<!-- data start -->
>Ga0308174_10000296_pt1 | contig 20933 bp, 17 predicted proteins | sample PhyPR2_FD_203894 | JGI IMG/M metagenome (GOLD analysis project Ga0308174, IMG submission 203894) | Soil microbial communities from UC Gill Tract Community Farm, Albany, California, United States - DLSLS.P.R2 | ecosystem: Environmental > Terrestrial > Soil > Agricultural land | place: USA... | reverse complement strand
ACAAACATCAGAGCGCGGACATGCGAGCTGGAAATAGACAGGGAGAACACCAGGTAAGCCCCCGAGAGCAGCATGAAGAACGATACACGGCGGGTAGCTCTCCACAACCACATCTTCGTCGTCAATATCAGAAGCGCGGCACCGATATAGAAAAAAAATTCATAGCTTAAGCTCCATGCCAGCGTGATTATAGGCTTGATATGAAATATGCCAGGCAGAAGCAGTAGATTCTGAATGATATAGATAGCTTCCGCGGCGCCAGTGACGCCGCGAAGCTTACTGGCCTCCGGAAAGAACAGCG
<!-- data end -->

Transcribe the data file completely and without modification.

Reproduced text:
>Ga0308174_10000296_pt1 | contig 20933 bp, 17 predicted proteins | sample PhyPR2_FD_203894 | JGI IMG/M metagenome (GOLD analysis project Ga0308174, IMG submission 203894) | Soil microbial communities from UC Gill Tract Community Farm, Albany, California, United States - DLSLS.P.R2 | ecosystem: Environmental > Terrestrial > Soil > Agricultural land | place: USA... | reverse complement strand
ACAAACATCAGAGCGCGGACATGCGAGCTGGAAATAGACAGGGAGAACACCAGGTAAGCCCCCGAGAGCAGCATGAAGAACGATACACGGCGGGTAGCTCTCCACAACCACATCTTCGTCGTCAATATCAGAAGCGCGGCACCGATATAGAAAAAAAATTCATAGCTTAAGCTCCATGCCAGCGTGATTATAGGCTTGATATGAAATATGCCAGGCAGAAGCAGTAGATTCTGAATGATATAGATAGCTTCCGCGGCGCCAGTGACGCCGCGAAGCTTACTGGCCTCCGGAAAGAACAGCG